In A Social Theory of Freedom, Mariam Thalos argues that the theory of human freedom should be a broadly social and political theory, rather than a theory that places itself in opposition to the issue of determinism. Thalos rejects the premise that a theory of freedom is fundamentally a theory of the metaphysics of constraint and, instead, lays out a political conception of freedom that is closely aligned with questions of social identity, self-development in contexts of intimate relationships, and social solidarity. Thalos argues that whether a person is free (in any context) depends upon a certain relationship of fit between that agent’s conception of themselves (both present and future), on the one hand, and the facts of their circumstances, on the other. Since relationships of fit are broadly logical, freedom is a logic—it is the logic of fit between one’s aspirations and one’s circumstances, what Thalos calls the logic of agency. The logic of agency, once fleshed out, becomes a broadly social and political theory that encompasses one’s self-conceptions as well as how these self-conceptions are generated, together with how they fit with the circumstances of one’s life. The theory of freedom proposed in this volume is fundamentally a political one.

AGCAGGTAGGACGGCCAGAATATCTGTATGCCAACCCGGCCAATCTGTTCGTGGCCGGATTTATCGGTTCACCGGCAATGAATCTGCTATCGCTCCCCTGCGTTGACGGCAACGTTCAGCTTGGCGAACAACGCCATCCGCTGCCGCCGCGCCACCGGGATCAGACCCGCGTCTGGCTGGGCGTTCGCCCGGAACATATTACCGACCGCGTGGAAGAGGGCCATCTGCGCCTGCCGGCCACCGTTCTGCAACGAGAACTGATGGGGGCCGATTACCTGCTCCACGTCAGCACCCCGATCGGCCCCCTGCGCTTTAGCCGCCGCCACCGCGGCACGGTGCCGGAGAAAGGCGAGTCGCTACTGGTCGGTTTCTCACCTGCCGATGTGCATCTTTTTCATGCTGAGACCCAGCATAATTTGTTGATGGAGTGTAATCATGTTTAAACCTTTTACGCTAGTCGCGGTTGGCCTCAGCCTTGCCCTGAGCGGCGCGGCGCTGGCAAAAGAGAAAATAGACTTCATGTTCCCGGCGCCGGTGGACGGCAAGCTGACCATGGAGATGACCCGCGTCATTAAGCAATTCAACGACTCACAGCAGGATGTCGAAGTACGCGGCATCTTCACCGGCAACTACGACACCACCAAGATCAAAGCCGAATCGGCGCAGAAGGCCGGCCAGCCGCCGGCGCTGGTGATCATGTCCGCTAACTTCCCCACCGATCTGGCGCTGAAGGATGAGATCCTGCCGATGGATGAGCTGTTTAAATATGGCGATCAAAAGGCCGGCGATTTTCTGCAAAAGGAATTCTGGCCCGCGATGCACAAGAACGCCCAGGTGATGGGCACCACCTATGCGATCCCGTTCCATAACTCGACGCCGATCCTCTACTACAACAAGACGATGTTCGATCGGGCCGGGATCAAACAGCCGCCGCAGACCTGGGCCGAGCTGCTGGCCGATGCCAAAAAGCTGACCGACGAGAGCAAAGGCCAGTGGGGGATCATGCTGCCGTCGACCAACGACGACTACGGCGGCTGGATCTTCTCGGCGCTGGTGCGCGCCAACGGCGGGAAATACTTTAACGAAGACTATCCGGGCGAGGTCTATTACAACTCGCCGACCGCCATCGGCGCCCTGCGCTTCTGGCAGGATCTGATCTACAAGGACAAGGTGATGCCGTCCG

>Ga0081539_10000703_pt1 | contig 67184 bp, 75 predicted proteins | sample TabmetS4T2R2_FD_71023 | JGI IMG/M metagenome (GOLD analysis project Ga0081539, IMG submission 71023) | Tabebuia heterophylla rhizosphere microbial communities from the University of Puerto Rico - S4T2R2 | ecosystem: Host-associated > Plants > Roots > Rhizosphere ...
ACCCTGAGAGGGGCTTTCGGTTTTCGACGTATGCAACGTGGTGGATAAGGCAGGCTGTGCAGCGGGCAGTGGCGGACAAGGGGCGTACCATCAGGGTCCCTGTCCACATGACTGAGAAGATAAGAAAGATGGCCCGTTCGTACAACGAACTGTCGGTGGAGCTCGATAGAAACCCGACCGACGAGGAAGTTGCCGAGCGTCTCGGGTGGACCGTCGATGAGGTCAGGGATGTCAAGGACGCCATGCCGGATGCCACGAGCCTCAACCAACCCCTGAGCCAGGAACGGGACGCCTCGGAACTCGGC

Introduction Part I: Freedom is a logic 1. An existential prelude 2. Freedom worth wanting 3. The grammar of experience and the logic of freedom 4. Existential syllogisms Part II: Beyond the logic of freedom 5. The difference a new conception of action makes 6. Paradoxes of freedom Part III: Existential foundations of social science 7. Self-making 8. Love relationships: The space for self-making 9. Alliance and solidarity Conclusion